This isn’t, at heart, a book about baseball. On the surface it’s about the how the Oakland A’s, who should be the equivalent of the kid in the old Charles Atlas adverts getting sand kicked in their faces, live with the big financial bullies of the league. How they compete in the only major American sport that doesn’t have a salary cap to provide a level playing field. The difference is this kid didn’t send off to get the muscles, he simply got smart instead. This book is about how being smarter than your opponents can work. Even if you’ve got zero interest in baseball, it’s an absorbing, intelligent read.

There are two real threads to this book. The first is the rise in sabermetrics, which tried to take the elements of luck and judgement out of baseball statistics and actually measure a player’s performance – for example, fielders being judged on how few errors they made when an error was obviously a subjective call. And the second is how Oakland’s general manager Billy Beane, originally a can’t miss prospect who missed, determined that the conventional methods of building a team were wrong and set about some unorthodox methods of constructing that team.

The threads intertwine as Beane, with the help of his assistant Paul DePodesta, uses the sabermetric system, rather than the conventional league approved ones, to analyse the truly important underrated stats and pick up cost effective players who performed well in these categories. In short, he takes advantage of crucial data that other teams ignore in favour of the more gaudy stats. It’s fascinating to see Beane rebuild the organisation using these stats as a basis. He fires the scouts, who look only at what they want to see - who looks good and athletic, who pitches the fastest, who runs the swiftest. These scouts, who’ve been trained by convention and accepted wisdom, are all booted in favour of those who’ll look beyond the appearances and to actual performances. And with the help of his new scouts and sabermetrics Beane takes the equivalent of rescue dogs from Battersea Dogs Home and transforms them into stars. And if they don’t work out, or work out too well he trades them to his advantage. And as the book clearly shows the methods are wildly successful – the A’s consistently have one of the league’s lowest payrolls yet consistently make the playoffs.

Beane’s a fascinating central character, a GM whose own experiences of being the can’t miss prospect who missed lead him to question the whole system of talent evaluation. He’s an intriguing mixture of gambler, thinker and horse trader, even not watching his own team’s games because it might bring cloud his judgement on players. It’s clearly his failure to make it that drives him to prove how wrong the league is when it comes to selecting players, and use that failure to outsmart the rest of the league. Michael Lewis clearly conveys the passion that drives him and the pleasure he derives from building his team. He doesn’t shy from portraying Beane’s ruthlessness either, mixing the fairytale pickups of Chad Bradford and Scott Hatteburg with Mike Magnante, who’s cut immediately before a game his wife and children had turned up to watch, effectively ending his career four days short of receiving his full pension benefits.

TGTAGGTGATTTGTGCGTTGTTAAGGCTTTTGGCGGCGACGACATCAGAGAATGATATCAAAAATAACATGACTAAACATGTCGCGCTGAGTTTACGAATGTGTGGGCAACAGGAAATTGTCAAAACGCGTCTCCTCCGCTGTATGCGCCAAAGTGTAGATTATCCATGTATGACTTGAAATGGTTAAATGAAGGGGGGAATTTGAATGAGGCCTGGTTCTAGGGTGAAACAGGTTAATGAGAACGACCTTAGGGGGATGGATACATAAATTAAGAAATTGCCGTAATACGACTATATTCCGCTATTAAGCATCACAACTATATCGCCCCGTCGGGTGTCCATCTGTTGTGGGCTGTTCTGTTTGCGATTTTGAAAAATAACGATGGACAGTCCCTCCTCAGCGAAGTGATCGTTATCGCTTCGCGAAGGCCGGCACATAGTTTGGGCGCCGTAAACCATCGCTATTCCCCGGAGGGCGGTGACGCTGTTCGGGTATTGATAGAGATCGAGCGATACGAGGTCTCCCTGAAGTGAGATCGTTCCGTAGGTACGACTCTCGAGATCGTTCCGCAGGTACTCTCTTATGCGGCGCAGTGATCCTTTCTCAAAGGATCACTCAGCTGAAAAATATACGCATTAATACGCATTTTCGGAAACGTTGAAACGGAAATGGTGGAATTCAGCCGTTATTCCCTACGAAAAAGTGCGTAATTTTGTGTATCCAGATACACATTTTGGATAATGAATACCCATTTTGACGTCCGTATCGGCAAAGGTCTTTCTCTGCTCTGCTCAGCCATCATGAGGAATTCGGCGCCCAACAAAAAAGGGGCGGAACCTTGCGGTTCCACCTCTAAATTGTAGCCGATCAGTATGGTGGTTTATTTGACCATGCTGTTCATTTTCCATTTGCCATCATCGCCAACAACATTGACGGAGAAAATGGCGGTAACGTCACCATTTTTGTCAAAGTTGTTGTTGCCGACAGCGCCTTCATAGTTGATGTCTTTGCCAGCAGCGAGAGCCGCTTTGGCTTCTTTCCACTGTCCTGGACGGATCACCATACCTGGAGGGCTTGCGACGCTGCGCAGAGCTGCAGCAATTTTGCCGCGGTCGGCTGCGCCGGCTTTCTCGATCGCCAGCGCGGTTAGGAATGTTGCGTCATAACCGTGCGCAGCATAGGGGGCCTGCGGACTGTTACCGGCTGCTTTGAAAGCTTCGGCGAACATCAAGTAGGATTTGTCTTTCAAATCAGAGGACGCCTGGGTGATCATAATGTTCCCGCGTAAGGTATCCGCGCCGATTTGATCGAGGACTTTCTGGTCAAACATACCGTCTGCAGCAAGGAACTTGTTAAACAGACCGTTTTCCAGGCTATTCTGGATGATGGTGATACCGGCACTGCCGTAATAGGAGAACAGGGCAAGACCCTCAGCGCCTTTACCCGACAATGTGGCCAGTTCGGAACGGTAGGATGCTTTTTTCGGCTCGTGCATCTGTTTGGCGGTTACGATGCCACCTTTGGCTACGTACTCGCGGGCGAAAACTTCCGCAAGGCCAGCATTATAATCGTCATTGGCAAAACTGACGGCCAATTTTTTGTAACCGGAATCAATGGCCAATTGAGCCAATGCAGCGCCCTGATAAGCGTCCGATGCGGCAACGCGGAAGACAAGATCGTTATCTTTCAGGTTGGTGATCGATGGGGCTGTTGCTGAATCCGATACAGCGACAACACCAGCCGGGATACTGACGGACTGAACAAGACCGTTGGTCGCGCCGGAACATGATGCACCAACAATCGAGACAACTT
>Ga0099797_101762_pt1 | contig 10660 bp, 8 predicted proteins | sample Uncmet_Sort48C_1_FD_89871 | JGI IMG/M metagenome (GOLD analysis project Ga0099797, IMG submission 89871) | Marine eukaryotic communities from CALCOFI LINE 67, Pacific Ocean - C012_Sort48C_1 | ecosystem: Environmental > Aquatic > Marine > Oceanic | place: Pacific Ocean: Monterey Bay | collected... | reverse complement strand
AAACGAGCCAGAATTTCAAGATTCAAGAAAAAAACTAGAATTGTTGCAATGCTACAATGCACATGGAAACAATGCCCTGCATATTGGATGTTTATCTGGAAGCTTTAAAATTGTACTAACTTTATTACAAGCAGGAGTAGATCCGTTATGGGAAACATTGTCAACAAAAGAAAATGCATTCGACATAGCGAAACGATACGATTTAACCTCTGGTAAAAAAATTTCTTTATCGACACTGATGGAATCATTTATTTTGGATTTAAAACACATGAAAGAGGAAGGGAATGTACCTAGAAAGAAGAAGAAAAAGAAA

By the end of the book a couple of other teams have started to cotton on and follow Oakland’s methods, rather than dismissing them as a freak situation. Only a few though, the majority of baseball still cling to their received wisdom. When you finish reading this book the new afterword will give you the impression that the powers that be in Major League Baseball are like the Spanish Inquisition trying to silence anyone who tells them the world isn’t flat or the centre of the universe, suppressing and ignoring knowledge that might improve them and their teams.

It’s a great story which Michael Lewis tells fluently and clearly, meaning the baseball stats and often complex trades are rendered clearly to outsiders. It fires what Beane and DePodesta are dong through a business perspective, showing clearly how the often hollow business mantra of more efficiency, fresh perspective and exploiting previously unknown holes in the market can work even applied outside the traditional business arena. It focuses an already great story through a prism of fresh perspective, although naturally it’s an occasionally harsh perspective on Beane treating his players as commodity. Each chapter focuses on some aspect of Beane’s thinking and the background to it, meaning the methods he uses are vividly and clearly illustrated, even to those with little or no interest in baseball.

In the end the book is best summed up by a rare example Lewis gives from a game. A television analyst is explaining exactly why Oakland always fail in the playoffs, whilst in the background the team are actually doing what he’s saying. Naturally his lecture goes unquestioned, even in the light of hard evidence from the game. If there’s one favour a sports fan can get from Moneyball it’s to realise how little sportscasters engage their brains when ‘analysing’. In fact, how little most teams seem to be using their brain, instead favouring received knowledge.